페이지 정보작성자 박성일 작성일12-03-09 07:17 조회4,076회 댓글0건
Missionaries to <?xml:namespace prefix = st1 ns = "urn:schemas-microsoft-com:office:smarttags" />Korea <?xml:namespace prefix = o ns = "urn:schemas-microsoft-com:office:office" />
The Korean Church was seeded by missionaries usually came from North America. Even now sincere Korean Christians respect and memorize missionaries who sacrificed their life to evangelize Korea. Among them the most important are Appenzeller and Underwood. By studying their activities, the situation of that time also can be found and known.
Appenzeller is the first Methodist missionary to Korea. Apezeller was born in Pennsylvania in 1858. His parents were Lutherans, and in 1882 he entered Drew Theological Seminary and graduated from seminary in 3 years. He married Ella J. Dodge in December 1884, and he was ordained by Bishop Fowler on February 2, 1885. Via Japan, he arrived at Korea on April 5, 1885 with Horace G. Underwood, Presbyterian Missionary.
As a matter of fact, the mission to Korea by Methodists was begun unexpectedly. Min Young-Ik, who was a member of the king’s wife’s family, went to the U.S.A as a messenger. He was on a train trip and met Rev. John F. Goucher, who belonged to the Methodist Church. After having conversations, Goucher asked bishop Wiley to send missionaries to Korea in 1883. And then he sent letters to missionary Robert S. Maclay who was in Japan. So Maclay visited the King of Korea and received permission for missionaries to come and provide Education and Medical treatment (The Institute of Korean Church History Studies 173-179). Therefore, when Apenzeller came to Korea, only education and medical treatment were legal and mission was against the law.
At that time, Appenzeller’s work seemed to concentrate on modern education. Mission was not allowed. But he used education as the device of mission. Though it was dangerous, he tried to do mission work secretly. And after some years, missionaries could do missional work under the silent cover of the King. Even the name of the school established by Appenzeller was given by the Korean King. Appenzeller established Pae-Jae school and established “Chung-Tong the first Methodist church.” At that time, King’s palace was very near to “Chung-Tong the first Methodist church.” Appenzeller established Methodist organization in Korea, and published many documents to expose Korea to the world. He traveled all around Korea in order to know Korea better. But the most important of Appenzeller’s achievements was the translation of the Bible into Korean. At last, in 1900, the Korean New Testament was published. And then he translated Old Testament. But in on June 11, 1902, on trip to meet the Bible translation committee, he died in a ship wreck. He might survive, but, he swam back to the ship in order to rescue his followers, and never came back. Though he was dead, his son and daughters succeeded in his works, and they also worked for the mission and education to Korea like their father did.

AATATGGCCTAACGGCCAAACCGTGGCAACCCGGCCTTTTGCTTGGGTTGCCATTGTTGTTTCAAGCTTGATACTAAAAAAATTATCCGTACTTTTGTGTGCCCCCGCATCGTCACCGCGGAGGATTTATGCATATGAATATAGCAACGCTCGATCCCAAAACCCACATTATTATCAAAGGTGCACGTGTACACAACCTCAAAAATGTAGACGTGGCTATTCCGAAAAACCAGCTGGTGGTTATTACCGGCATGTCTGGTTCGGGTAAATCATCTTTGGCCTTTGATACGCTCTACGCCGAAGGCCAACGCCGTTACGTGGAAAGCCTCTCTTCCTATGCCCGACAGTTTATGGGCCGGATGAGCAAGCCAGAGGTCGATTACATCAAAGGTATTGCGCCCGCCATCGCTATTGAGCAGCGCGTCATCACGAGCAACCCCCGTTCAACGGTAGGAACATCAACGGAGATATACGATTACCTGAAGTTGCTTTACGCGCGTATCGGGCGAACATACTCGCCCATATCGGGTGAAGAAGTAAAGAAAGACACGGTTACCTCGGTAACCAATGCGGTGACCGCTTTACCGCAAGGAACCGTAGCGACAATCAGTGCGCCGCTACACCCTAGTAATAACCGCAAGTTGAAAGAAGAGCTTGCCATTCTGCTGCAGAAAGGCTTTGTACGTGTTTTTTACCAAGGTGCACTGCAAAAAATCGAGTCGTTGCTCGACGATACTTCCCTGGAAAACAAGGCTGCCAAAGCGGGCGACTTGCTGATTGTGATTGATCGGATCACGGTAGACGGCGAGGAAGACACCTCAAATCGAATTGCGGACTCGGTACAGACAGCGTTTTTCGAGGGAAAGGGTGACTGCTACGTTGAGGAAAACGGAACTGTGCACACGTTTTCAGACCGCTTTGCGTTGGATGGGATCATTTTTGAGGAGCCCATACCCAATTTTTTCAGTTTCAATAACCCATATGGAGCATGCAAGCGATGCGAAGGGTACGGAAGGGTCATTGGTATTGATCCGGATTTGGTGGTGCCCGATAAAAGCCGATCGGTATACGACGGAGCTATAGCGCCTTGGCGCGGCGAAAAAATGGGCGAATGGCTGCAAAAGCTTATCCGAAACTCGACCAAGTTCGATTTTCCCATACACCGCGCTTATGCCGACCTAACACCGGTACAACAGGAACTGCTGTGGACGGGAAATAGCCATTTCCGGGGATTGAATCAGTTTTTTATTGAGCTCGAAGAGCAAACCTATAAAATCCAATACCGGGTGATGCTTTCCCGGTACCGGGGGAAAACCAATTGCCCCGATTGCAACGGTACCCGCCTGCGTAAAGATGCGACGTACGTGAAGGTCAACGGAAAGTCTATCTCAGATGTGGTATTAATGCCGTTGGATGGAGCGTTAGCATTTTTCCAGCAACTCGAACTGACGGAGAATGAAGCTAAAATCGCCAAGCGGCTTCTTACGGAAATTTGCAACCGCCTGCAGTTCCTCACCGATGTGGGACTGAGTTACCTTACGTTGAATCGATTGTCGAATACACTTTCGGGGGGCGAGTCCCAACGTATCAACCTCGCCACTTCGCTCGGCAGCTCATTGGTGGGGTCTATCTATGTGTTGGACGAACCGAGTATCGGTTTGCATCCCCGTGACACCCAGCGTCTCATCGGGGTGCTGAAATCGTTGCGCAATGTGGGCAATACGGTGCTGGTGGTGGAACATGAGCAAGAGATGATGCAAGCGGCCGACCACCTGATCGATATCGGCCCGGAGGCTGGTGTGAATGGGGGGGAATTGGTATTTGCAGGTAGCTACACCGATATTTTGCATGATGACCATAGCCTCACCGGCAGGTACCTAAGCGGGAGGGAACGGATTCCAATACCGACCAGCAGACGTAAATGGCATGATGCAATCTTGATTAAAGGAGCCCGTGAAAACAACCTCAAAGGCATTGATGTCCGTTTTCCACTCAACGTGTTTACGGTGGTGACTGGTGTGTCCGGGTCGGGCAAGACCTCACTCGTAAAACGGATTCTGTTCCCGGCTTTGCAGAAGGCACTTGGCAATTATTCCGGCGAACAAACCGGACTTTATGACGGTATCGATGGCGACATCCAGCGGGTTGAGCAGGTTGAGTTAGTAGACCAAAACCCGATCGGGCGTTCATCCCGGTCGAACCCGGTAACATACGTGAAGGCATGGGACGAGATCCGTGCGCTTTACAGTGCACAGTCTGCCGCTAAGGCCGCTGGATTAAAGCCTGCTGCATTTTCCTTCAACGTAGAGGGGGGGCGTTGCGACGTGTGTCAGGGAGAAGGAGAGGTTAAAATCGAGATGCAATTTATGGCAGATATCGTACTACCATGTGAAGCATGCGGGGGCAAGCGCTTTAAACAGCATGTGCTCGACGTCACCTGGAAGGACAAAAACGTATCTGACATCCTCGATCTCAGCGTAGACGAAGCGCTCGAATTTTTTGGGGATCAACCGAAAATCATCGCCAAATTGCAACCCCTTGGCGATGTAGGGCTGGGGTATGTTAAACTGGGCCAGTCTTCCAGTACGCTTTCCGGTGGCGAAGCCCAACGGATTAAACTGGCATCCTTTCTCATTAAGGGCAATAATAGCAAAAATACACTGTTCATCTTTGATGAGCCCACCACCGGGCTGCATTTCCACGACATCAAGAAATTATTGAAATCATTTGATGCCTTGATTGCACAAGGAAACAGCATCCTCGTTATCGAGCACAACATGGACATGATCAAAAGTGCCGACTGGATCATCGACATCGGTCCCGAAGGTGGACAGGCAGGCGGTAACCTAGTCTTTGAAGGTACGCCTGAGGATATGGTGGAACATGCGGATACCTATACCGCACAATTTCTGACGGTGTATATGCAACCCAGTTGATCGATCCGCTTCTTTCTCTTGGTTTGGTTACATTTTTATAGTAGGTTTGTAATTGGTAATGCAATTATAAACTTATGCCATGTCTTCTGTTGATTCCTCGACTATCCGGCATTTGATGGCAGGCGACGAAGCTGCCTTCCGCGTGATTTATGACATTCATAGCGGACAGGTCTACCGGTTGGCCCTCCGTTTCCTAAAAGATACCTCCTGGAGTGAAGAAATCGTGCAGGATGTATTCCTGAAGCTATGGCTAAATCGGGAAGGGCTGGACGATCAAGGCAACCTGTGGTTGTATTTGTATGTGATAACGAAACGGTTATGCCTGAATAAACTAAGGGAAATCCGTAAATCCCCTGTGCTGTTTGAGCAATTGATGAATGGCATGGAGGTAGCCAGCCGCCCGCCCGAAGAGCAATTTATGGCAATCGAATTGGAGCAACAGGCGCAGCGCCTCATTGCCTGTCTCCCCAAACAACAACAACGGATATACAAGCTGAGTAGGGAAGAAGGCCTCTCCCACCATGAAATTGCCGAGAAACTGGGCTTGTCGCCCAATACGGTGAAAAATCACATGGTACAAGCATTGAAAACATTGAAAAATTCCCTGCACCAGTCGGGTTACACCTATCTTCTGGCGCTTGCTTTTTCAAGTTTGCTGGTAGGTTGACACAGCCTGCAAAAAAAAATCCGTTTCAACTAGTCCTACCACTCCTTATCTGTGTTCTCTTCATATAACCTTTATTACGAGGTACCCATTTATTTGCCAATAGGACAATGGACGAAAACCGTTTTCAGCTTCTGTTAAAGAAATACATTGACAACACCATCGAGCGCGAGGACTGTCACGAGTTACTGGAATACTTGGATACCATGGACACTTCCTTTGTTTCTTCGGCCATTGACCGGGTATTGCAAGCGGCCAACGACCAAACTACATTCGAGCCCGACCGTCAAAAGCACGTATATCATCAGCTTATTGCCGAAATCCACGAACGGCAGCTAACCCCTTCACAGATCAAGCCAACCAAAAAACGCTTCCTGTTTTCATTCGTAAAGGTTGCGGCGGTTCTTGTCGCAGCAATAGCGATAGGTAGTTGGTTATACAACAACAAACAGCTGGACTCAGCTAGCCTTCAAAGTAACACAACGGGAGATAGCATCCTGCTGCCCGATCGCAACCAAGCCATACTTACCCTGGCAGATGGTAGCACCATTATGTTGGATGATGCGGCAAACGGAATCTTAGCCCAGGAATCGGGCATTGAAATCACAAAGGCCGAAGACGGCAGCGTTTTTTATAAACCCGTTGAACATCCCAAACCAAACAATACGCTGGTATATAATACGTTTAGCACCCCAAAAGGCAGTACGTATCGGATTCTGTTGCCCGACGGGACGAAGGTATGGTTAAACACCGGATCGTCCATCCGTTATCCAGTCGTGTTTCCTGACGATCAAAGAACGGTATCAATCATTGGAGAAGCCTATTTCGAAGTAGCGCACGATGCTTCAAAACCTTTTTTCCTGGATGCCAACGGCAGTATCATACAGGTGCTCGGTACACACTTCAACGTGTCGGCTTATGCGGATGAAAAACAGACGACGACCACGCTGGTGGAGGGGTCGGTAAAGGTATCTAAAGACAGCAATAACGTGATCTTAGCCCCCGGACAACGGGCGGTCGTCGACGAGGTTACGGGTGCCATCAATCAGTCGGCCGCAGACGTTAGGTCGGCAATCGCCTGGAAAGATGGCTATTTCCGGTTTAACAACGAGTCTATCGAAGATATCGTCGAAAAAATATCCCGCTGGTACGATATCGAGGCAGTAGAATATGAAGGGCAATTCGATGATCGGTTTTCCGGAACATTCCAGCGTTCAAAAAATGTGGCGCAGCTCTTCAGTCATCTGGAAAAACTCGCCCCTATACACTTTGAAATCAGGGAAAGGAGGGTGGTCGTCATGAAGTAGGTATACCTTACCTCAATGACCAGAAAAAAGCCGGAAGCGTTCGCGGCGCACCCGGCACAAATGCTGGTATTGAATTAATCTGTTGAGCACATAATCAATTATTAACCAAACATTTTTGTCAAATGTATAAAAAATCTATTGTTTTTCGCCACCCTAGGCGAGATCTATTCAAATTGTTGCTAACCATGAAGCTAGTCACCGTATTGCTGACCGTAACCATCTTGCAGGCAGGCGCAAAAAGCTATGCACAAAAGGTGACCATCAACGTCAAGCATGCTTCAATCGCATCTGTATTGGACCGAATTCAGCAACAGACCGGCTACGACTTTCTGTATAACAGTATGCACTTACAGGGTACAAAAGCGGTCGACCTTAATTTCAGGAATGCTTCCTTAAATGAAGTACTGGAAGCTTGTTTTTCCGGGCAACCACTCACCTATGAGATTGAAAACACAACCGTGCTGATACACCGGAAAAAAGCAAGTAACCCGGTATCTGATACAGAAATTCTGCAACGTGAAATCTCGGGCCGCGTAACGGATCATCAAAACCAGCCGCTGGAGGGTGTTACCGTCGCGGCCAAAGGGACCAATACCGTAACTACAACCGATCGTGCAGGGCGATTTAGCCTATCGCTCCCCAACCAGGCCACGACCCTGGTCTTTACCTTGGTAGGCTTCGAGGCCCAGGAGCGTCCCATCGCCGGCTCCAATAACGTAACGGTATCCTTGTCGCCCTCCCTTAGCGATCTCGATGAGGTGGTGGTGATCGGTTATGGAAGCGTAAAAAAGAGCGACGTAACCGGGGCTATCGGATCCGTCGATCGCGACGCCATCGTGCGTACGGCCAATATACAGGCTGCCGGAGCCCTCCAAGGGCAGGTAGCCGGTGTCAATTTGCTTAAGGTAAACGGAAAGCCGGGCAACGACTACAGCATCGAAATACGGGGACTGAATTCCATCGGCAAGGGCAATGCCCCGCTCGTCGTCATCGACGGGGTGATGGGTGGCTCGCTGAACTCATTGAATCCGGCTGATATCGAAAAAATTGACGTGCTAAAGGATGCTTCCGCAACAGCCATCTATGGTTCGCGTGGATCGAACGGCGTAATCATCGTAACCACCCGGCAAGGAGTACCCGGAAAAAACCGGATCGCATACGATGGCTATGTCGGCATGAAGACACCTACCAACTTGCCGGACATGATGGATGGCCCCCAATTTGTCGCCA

When I see his theological bases, as a Methodist missionary, Appenzeller was much related to Wesleyan tradition. Appenzeller was educated about the Bible rigorously by his mother just like Wesley was well trained by his mother Susanna Wesley. And Appenzeller began writing his diary when he was only twelve, so he could have organized his thoughts during all of his life. When he was 18 years old, on October 1, 1876, he felt that his sin was washed away and he experienced God’s grace for him in a Christian spiritual gathering. In a big impression, he experienced conversion through. And this experience of conversion made him sacrifice all his life for mission. He made this day his spiritual birthday and remembered this day every year. In the case of Wesley, his journal tells us that he felt his heart became strangely warm and he came to believe in Jesus only to be saved. Moreover, he felt the Lord has set him free from sin and saved him from the law of death (Wesley 70). Like Wesley, the great assurance of salvation made Appenzeller devote his life and made him stronger in unshakably to mission.